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Faking It


Faking It

Meet the Goodnight family, a disarming group of art forgers who
have many secrets hidden beneath the surface of their schizophrenic
lives. Gwenie, the mother and owner of the art gallery her husband
created is fed up --- her only interest is in doing acrostics. Eve,
her oldest daughter, is divorced from her gay husband Andrew, who
lives with her and keeps his male lover close by; their teenage
daughter, Nadine, is a smart, savvy kid who rolls her eyes with
each new tidal wave that splashes across the canvas of their lives.
And when close brushes with catastrophe arise, Tilda, the youngest
Goodnight daughter and lynchpin of the group, goes into "save the
family" mode.

Tilda paints murals. She has built a business and reputation by
turning walls into canvases upon which she paints "forgeries" of
great art. "Matilda Goodnight stepped back from her latest mural
and realized that of all the crimes she'd committed in her
thirty-four years, painting the floor to ceiling reproduction of
van Gogh's sunflowers on Clarissa Donnelly's dining room wall was
the one that was going to send her to hell. 'I gave you a nice
talent,' [God] was going to say to her on Judgment Day, 'and this
is what you did with it.'"

The moment that thought passes through Tilda's mind her cell phone
rings and she is immediately drawn into the latest Goodnight
debacle. Her niece, Nadine, sold a "Scarlet," and the world as it
had been, is never to be the same again. From this point on,
Jennifer Crusie's fifth novel goes into an offbeat tale about an
eclectic collection of kooky characters who live their lives
"faking it."

When Tilda was a little girl, her father, a bad painter but
successful gallery owner, recognized her natural talent and taught
her how to paint. He then put her to work as "Scarlet," a
fictitious young painter who produced only six canvases. No one
knew who "Scarlet" was, and the value of her paintings rose in
proportion to the mystery surrounding her identity. Now that the
last of those paintings has surfaced and has been inadvertently
sold, it must be recovered. Tilda sets out to steal it back.

Gwen, the Goodnight matriarch, finesses a dinner invitation from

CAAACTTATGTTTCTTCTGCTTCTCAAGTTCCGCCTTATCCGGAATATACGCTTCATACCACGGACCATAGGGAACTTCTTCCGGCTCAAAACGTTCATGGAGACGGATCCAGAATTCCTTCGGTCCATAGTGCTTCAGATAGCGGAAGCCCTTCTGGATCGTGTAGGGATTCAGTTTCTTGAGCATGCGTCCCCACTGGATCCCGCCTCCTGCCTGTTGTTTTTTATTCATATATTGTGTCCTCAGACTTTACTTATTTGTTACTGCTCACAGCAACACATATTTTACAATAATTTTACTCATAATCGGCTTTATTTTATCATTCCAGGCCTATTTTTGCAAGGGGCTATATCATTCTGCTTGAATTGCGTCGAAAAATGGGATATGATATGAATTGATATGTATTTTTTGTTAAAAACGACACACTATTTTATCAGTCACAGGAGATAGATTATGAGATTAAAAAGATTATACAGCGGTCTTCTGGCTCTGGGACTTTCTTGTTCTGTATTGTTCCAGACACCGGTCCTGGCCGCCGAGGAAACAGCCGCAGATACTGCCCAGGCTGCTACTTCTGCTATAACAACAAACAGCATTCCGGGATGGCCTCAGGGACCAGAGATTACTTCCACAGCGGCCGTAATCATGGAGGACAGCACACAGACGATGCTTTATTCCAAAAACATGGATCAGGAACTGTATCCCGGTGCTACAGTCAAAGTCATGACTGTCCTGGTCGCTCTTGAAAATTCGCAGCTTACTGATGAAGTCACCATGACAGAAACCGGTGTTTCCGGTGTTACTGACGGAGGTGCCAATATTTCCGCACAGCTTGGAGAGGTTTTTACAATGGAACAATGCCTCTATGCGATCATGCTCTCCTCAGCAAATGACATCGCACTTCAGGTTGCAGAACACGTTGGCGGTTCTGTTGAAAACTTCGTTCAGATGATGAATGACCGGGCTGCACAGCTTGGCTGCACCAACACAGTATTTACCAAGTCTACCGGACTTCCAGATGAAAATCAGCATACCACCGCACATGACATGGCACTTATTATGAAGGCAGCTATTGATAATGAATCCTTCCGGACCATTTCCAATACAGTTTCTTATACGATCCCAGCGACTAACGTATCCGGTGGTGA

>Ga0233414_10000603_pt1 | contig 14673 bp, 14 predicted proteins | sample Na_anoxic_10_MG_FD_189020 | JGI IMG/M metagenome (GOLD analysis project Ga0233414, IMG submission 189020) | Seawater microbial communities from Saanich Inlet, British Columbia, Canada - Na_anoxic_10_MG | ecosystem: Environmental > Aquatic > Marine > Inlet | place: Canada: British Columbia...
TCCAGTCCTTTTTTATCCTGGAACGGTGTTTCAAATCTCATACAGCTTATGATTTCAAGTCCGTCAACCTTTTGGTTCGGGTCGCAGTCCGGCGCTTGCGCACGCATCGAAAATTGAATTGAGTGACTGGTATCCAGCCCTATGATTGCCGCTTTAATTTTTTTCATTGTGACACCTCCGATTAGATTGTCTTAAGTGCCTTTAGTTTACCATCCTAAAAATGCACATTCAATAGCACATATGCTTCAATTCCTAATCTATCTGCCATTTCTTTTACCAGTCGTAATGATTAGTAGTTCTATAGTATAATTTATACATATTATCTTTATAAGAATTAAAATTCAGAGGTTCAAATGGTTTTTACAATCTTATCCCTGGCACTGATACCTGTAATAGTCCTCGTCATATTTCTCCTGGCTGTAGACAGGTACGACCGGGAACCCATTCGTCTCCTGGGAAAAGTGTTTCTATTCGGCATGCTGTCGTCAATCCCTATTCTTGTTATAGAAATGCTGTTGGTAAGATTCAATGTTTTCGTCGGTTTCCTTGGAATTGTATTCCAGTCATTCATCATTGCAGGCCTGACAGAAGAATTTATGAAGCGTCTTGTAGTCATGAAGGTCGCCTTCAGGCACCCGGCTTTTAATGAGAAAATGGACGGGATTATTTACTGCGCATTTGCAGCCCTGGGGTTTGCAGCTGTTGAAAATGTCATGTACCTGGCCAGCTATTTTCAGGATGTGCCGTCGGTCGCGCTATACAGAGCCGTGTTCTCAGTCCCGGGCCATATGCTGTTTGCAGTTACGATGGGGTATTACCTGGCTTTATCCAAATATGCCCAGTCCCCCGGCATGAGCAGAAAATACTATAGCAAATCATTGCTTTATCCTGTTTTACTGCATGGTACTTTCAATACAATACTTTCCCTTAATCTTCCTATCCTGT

the painting's new owner. When she arrives, she finagles the door
so that it will be open for Tilda, who then is able to sneak into
the apartment. Fear of being discovered forces Tilda to hide in the
woman's closet. Here, she literally "bumps" into Davy, who is also
hiding in the closet. He is there to steal back three million
dollars from this same woman. They quickly join forces, become
lovers, and find themselves elbow to elbow with a hit man, an FBI
agent, a cat burglar, a sociopath, and a buffoon.

Jennifer Crusie's farcical portrait of thieves and con artists is
written in a breezy style punctuated by a constant barrage of
wisecracks threaded throughout with lines from old movies and
lyrics from early rock and roll songs. She adds absurd bits of
"philosophical observations" and Goodnight truisms, like: handsome
men are doughnuts, pretty on the outside but after a few hours
sticky and tasteless after one bite; other men are muffins, they
can be pretty too, but their major attraction is that they are more
interesting and they have an inherent ability to achieve staying

These nutty notions seem almost plausible in the context of the
silly plot of FAKING IT. Crusie draws her characters well, and we
are given a real sense of who they are --- sort of --- warts and
all. Readers should be ready to be taken on a Disneyworld-like ride
through this latest contribution to the land of humorous

Reviewed by Barbara Lipkien Gershenbaum on January 21, 2011

Faking It
by Jennifer Crusie

  • Publication Date: April 14, 2003
  • Genres: Fiction
  • Mass Market Paperback: 432 pages
  • Publisher: St. Martin's Paperbacks
  • ISBN-10: 0312983824
  • ISBN-13: 9780312983826